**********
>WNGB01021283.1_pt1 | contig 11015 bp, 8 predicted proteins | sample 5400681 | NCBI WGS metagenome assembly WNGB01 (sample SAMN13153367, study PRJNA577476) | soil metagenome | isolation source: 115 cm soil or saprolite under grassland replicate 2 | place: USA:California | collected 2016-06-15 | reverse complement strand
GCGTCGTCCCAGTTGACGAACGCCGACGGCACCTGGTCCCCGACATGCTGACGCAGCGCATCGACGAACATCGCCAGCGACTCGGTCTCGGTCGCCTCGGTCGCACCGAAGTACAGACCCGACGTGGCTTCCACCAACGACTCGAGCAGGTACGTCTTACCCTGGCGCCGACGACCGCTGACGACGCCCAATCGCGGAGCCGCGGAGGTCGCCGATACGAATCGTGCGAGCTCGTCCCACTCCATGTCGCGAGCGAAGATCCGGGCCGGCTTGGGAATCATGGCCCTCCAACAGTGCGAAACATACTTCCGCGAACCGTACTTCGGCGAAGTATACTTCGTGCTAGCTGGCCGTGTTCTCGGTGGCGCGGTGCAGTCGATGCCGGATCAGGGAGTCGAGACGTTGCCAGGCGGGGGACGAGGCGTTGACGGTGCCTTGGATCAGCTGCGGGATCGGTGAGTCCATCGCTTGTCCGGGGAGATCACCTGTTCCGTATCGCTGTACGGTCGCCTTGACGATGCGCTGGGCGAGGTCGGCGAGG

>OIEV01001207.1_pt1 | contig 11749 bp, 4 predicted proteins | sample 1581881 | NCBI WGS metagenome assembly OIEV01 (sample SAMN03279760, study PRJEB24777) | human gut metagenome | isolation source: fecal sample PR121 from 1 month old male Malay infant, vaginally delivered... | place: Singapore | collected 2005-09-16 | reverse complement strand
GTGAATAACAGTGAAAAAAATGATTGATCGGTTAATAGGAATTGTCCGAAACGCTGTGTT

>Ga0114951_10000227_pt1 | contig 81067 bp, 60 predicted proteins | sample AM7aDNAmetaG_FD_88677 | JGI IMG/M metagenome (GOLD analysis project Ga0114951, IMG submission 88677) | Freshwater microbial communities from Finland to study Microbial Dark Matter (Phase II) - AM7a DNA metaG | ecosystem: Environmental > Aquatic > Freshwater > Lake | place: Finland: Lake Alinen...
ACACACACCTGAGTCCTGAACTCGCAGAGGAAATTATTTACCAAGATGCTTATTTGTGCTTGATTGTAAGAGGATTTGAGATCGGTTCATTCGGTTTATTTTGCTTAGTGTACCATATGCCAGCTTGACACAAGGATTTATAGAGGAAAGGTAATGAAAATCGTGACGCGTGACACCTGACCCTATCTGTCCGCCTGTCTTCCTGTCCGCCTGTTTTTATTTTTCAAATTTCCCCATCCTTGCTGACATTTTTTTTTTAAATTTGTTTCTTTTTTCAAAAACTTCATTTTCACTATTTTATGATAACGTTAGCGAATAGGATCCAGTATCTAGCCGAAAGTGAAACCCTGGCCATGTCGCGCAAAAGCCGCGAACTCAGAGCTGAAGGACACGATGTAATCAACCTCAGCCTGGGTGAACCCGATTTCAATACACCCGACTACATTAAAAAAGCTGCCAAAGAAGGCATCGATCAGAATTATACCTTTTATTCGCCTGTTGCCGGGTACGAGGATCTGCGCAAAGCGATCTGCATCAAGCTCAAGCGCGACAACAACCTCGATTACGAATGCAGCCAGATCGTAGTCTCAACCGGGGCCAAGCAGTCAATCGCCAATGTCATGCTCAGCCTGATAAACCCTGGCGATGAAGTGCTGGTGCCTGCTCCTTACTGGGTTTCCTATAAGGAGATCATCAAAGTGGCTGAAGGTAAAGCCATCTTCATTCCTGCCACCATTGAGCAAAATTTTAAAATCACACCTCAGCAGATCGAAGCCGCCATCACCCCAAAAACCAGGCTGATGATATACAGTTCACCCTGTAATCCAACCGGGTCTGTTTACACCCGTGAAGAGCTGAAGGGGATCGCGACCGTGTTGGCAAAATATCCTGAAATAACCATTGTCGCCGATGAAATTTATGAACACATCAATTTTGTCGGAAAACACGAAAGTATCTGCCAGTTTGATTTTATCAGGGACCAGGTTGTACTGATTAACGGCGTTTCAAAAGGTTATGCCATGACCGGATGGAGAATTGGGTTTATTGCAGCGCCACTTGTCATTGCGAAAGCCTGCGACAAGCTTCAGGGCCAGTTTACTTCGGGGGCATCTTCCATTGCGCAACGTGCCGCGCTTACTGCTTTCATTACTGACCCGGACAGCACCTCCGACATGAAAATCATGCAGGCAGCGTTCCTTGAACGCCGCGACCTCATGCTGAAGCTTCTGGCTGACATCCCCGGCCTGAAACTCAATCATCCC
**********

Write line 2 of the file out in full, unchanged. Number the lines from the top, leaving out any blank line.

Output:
GCGTCGTCCCAGTTGACGAACGCCGACGGCACCTGGTCCCCGACATGCTGACGCAGCGCATCGACGAACATCGCCAGCGACTCGGTCTCGGTCGCCTCGGTCGCACCGAAGTACAGACCCGACGTGGCTTCCACCAACGACTCGAGCAGGTACGTCTTACCCTGGCGCCGACGACCGCTGACGACGCCCAATCGCGGAGCCGCGGAGGTCGCCGATACGAATCGTGCGAGCTCGTCCCACTCCATGTCGCGAGCGAAGATCCGGGCCGGCTTGGGAATCATGGCCCTCCAACAGTGCGAAACATACTTCCGCGAACCGTACTTCGGCGAAGTATACTTCGTGCTAGCTGGCCGTGTTCTCGGTGGCGCGGTGCAGTCGATGCCGGATCAGGGAGTCGAGACGTTGCCAGGCGGGGGACGAGGCGTTGACGGTGCCTTGGATCAGCTGCGGGATCGGTGAGTCCATCGCTTGTCCGGGGAGATCACCTGTTCCGTATCGCTGTACGGTCGCCTTGACGATGCGCTGGGCGAGGTCGGCGAGG